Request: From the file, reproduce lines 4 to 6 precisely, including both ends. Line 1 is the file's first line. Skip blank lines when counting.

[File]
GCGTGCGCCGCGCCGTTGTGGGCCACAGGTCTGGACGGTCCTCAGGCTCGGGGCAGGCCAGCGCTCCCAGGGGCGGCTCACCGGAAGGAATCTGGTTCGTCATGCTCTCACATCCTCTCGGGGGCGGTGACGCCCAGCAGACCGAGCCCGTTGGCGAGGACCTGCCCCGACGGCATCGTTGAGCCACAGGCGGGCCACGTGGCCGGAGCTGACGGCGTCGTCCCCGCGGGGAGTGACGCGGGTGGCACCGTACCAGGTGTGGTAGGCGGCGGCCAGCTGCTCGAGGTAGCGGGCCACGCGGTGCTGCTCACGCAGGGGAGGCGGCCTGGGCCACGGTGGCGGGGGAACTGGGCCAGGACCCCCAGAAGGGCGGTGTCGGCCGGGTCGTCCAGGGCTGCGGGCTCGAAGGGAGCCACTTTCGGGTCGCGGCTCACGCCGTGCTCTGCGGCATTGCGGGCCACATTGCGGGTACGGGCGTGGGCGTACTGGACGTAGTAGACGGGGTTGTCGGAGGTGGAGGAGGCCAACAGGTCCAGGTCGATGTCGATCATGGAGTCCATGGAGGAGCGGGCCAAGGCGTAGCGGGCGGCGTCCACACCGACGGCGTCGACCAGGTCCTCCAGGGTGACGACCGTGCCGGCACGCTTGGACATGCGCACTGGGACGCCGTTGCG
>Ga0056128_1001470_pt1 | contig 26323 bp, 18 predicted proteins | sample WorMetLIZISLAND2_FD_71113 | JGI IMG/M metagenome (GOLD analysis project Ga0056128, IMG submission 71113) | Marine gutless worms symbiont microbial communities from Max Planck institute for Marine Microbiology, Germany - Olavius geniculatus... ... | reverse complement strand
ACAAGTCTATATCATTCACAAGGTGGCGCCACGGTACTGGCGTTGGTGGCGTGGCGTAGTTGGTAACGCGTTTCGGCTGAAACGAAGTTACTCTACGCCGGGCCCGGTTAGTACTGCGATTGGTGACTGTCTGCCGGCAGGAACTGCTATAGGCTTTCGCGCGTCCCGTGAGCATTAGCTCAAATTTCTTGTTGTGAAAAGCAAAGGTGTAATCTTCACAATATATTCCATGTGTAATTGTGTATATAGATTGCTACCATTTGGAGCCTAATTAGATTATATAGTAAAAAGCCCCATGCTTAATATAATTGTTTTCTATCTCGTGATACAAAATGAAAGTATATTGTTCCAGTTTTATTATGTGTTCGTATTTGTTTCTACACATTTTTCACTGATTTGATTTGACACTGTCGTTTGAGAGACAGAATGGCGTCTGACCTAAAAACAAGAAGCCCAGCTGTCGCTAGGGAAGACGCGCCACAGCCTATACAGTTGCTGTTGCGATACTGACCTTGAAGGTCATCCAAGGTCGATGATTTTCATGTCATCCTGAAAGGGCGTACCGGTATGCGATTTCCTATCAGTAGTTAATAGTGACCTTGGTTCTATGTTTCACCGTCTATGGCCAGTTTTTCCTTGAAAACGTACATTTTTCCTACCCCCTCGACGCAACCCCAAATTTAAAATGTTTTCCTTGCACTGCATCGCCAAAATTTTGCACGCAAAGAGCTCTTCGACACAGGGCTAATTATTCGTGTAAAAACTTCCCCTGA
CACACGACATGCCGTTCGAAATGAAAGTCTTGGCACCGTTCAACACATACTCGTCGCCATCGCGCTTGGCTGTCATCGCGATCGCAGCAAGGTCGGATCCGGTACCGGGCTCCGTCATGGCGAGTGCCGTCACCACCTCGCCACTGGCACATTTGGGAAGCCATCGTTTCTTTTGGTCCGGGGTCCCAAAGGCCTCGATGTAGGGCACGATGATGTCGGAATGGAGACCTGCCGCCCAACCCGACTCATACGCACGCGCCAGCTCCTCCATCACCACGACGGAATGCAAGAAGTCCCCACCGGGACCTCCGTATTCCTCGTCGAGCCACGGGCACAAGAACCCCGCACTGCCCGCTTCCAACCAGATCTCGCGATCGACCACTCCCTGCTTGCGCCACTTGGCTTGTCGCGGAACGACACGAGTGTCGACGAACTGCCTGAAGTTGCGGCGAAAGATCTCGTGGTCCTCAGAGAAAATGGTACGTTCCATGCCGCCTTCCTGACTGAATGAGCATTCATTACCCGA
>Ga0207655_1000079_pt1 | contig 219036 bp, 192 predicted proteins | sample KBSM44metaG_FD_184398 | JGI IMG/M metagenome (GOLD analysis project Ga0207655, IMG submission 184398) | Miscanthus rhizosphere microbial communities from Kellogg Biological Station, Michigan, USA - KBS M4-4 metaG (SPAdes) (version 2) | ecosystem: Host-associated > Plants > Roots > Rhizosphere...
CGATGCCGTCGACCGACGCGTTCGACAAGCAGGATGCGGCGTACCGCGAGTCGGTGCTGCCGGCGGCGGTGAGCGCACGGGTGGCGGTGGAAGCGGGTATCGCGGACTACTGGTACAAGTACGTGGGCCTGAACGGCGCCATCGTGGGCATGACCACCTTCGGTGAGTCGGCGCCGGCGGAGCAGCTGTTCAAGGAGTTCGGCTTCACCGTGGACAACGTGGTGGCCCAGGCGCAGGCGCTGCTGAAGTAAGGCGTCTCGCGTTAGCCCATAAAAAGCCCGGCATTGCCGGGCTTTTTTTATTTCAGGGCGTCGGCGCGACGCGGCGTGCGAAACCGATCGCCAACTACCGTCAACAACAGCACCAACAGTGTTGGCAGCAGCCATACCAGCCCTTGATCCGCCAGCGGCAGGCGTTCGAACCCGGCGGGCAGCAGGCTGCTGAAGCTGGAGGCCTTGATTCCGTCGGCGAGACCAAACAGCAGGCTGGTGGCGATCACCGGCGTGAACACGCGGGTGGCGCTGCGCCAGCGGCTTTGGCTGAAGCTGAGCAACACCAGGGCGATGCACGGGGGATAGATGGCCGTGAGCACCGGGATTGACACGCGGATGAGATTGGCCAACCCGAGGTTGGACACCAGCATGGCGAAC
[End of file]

CACACGACATGCCGTTCGAAATGAAAGTCTTGGCACCGTTCAACACATACTCGTCGCCATCGCGCTTGGCTGTCATCGCGATCGCAGCAAGGTCGGATCCGGTACCGGGCTCCGTCATGGCGAGTGCCGTCACCACCTCGCCACTGGCACATTTGGGAAGCCATCGTTTCTTTTGGTCCGGGGTCCCAAAGGCCTCGATGTAGGGCACGATGATGTCGGAATGGAGACCTGCCGCCCAACCCGACTCATACGCACGCGCCAGCTCCTCCATCACCACGACGGAATGCAAGAAGTCCCCACCGGGACCTCCGTATTCCTCGTCGAGCCACGGGCACAAGAACCCCGCACTGCCCGCTTCCAACCAGATCTCGCGATCGACCACTCCCTGCTTGCGCCACTTGGCTTGTCGCGGAACGACACGAGTGTCGACGAACTGCCTGAAGTTGCGGCGAAAGATCTCGTGGTCCTCAGAGAAAATGGTACGTTCCATGCCGCCTTCCTGACTGAATGAGCATTCATTACCCGA
>Ga0207655_1000079_pt1 | contig 219036 bp, 192 predicted proteins | sample KBSM44metaG_FD_184398 | JGI IMG/M metagenome (GOLD analysis project Ga0207655, IMG submission 184398) | Miscanthus rhizosphere microbial communities from Kellogg Biological Station, Michigan, USA - KBS M4-4 metaG (SPAdes) (version 2) | ecosystem: Host-associated > Plants > Roots > Rhizosphere...
CGATGCCGTCGACCGACGCGTTCGACAAGCAGGATGCGGCGTACCGCGAGTCGGTGCTGCCGGCGGCGGTGAGCGCACGGGTGGCGGTGGAAGCGGGTATCGCGGACTACTGGTACAAGTACGTGGGCCTGAACGGCGCCATCGTGGGCATGACCACCTTCGGTGAGTCGGCGCCGGCGGAGCAGCTGTTCAAGGAGTTCGGCTTCACCGTGGACAACGTGGTGGCCCAGGCGCAGGCGCTGCTGAAGTAAGGCGTCTCGCGTTAGCCCATAAAAAGCCCGGCATTGCCGGGCTTTTTTTATTTCAGGGCGTCGGCGCGACGCGGCGTGCGAAACCGATCGCCAACTACCGTCAACAACAGCACCAACAGTGTTGGCAGCAGCCATACCAGCCCTTGATCCGCCAGCGGCAGGCGTTCGAACCCGGCGGGCAGCAGGCTGCTGAAGCTGGAGGCCTTGATTCCGTCGGCGAGACCAAACAGCAGGCTGGTGGCGATCACCGGCGTGAACACGCGGGTGGCGCTGCGCCAGCGGCTTTGGCTGAAGCTGAGCAACACCAGGGCGATGCACGGGGGATAGATGGCCGTGAGCACCGGGATTGACACGCGGATGAGATTGGCCAACCCGAGGTTGGACACCAGCATGGCGAAC